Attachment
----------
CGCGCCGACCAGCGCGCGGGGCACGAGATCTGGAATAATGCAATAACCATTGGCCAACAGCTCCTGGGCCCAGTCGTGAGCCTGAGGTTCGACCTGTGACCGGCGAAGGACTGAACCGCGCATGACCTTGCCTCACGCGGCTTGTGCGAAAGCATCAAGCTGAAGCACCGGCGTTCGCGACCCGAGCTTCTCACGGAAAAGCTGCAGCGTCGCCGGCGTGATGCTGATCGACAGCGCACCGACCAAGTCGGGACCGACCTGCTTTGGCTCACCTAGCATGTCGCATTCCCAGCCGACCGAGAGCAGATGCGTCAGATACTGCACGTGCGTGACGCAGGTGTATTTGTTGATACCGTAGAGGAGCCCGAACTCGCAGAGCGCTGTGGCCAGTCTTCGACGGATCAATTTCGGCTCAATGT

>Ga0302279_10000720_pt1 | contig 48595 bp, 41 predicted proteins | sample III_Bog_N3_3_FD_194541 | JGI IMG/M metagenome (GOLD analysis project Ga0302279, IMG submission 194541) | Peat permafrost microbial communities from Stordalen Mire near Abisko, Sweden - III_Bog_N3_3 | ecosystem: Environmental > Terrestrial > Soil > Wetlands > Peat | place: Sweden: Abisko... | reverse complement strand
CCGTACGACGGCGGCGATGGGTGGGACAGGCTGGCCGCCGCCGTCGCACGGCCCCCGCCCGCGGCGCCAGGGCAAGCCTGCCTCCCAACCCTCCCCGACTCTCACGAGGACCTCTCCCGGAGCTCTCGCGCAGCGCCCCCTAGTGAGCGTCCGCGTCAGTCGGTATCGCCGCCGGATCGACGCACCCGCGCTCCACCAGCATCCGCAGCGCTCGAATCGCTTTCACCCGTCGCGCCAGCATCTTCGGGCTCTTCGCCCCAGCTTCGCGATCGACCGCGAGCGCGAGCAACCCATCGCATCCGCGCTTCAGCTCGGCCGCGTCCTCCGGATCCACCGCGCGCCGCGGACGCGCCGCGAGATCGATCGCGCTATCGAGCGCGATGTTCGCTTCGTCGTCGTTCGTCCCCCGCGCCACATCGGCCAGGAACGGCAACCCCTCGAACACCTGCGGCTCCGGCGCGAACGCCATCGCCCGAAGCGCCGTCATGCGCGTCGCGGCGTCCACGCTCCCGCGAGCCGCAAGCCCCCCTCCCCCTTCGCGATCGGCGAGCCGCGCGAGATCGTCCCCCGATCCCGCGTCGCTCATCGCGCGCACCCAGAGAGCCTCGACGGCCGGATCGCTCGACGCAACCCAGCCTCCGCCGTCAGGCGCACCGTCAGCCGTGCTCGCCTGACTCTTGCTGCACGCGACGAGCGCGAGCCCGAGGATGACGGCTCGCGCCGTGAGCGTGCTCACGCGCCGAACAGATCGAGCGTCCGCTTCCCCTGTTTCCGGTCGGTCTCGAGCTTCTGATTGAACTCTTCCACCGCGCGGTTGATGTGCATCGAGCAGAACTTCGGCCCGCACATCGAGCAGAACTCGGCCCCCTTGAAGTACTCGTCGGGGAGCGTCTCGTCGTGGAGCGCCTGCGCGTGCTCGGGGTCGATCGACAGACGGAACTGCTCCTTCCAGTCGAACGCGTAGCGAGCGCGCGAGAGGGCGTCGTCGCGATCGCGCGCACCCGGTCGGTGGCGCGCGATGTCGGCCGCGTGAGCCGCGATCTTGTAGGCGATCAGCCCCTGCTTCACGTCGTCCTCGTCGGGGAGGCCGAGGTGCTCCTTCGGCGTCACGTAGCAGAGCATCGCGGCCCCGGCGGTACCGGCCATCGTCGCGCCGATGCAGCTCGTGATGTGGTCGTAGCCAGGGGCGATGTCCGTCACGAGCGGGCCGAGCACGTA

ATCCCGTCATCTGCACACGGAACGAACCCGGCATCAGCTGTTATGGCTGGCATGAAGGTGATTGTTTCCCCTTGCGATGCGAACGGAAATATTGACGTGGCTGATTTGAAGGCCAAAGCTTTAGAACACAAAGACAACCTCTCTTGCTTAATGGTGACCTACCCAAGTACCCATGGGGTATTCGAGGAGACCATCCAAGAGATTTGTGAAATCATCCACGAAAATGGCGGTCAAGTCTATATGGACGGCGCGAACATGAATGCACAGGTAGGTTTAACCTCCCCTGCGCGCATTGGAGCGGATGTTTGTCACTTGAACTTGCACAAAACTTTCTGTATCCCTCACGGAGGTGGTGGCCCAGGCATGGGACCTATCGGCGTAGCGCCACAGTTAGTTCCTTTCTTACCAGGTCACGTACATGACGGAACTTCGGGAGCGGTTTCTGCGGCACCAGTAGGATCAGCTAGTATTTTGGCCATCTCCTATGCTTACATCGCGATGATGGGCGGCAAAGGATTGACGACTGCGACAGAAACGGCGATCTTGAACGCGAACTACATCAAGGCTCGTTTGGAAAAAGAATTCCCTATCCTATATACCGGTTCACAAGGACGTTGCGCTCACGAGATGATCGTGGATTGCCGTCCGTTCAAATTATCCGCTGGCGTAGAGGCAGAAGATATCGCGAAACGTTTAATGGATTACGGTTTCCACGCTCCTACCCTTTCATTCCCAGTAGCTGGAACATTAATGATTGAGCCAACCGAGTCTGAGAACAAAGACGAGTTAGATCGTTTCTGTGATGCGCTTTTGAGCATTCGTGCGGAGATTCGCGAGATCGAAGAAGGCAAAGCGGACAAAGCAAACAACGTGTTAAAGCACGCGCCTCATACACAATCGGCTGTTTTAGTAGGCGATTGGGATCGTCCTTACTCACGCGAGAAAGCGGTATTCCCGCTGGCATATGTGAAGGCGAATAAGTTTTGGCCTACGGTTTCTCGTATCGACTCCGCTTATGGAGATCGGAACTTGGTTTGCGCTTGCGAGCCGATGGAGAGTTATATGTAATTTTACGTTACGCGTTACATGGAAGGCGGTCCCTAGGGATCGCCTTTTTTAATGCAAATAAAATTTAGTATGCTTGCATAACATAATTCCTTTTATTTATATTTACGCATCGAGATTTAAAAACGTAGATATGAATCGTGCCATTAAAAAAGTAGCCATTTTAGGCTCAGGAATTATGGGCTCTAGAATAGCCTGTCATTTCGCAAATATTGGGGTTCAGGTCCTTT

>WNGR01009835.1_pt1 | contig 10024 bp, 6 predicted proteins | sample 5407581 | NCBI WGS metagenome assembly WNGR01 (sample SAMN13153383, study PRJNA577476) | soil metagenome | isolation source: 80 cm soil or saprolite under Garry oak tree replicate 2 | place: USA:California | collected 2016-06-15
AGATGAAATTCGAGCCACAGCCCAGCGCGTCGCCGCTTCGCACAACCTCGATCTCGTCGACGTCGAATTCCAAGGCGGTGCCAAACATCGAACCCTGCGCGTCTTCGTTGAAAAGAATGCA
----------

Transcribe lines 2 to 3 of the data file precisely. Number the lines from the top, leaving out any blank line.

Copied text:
>Ga0302279_10000720_pt1 | contig 48595 bp, 41 predicted proteins | sample III_Bog_N3_3_FD_194541 | JGI IMG/M metagenome (GOLD analysis project Ga0302279, IMG submission 194541) | Peat permafrost microbial communities from Stordalen Mire near Abisko, Sweden - III_Bog_N3_3 | ecosystem: Environmental > Terrestrial > Soil > Wetlands > Peat | place: Sweden: Abisko... | reverse complement strand
CCGTACGACGGCGGCGATGGGTGGGACAGGCTGGCCGCCGCCGTCGCACGGCCCCCGCCCGCGGCGCCAGGGCAAGCCTGCCTCCCAACCCTCCCCGACTCTCACGAGGACCTCTCCCGGAGCTCTCGCGCAGCGCCCCCTAGTGAGCGTCCGCGTCAGTCGGTATCGCCGCCGGATCGACGCACCCGCGCTCCACCAGCATCCGCAGCGCTCGAATCGCTTTCACCCGTCGCGCCAGCATCTTCGGGCTCTTCGCCCCAGCTTCGCGATCGACCGCGAGCGCGAGCAACCCATCGCATCCGCGCTTCAGCTCGGCCGCGTCCTCCGGATCCACCGCGCGCCGCGGACGCGCCGCGAGATCGATCGCGCTATCGAGCGCGATGTTCGCTTCGTCGTCGTTCGTCCCCCGCGCCACATCGGCCAGGAACGGCAACCCCTCGAACACCTGCGGCTCCGGCGCGAACGCCATCGCCCGAAGCGCCGTCATGCGCGTCGCGGCGTCCACGCTCCCGCGAGCCGCAAGCCCCCCTCCCCCTTCGCGATCGGCGAGCCGCGCGAGATCGTCCCCCGATCCCGCGTCGCTCATCGCGCGCACCCAGAGAGCCTCGACGGCCGGATCGCTCGACGCAACCCAGCCTCCGCCGTCAGGCGCACCGTCAGCCGTGCTCGCCTGACTCTTGCTGCACGCGACGAGCGCGAGCCCGAGGATGACGGCTCGCGCCGTGAGCGTGCTCACGCGCCGAACAGATCGAGCGTCCGCTTCCCCTGTTTCCGGTCGGTCTCGAGCTTCTGATTGAACTCTTCCACCGCGCGGTTGATGTGCATCGAGCAGAACTTCGGCCCGCACATCGAGCAGAACTCGGCCCCCTTGAAGTACTCGTCGGGGAGCGTCTCGTCGTGGAGCGCCTGCGCGTGCTCGGGGTCGATCGACAGACGGAACTGCTCCTTCCAGTCGAACGCGTAGCGAGCGCGCGAGAGGGCGTCGTCGCGATCGCGCGCACCCGGTCGGTGGCGCGCGATGTCGGCCGCGTGAGCCGCGATCTTGTAGGCGATCAGCCCCTGCTTCACGTCGTCCTCGTCGGGGAGGCCGAGGTGCTCCTTCGGCGTCACGTAGCAGAGCATCGCGGCCCCGGCGGTACCGGCCATCGTCGCGCCGATGCAGCTCGTGATGTGGTCGTAGCCAGGGGCGATGTCCGTCACGAGCGGGCCGAGCACGTA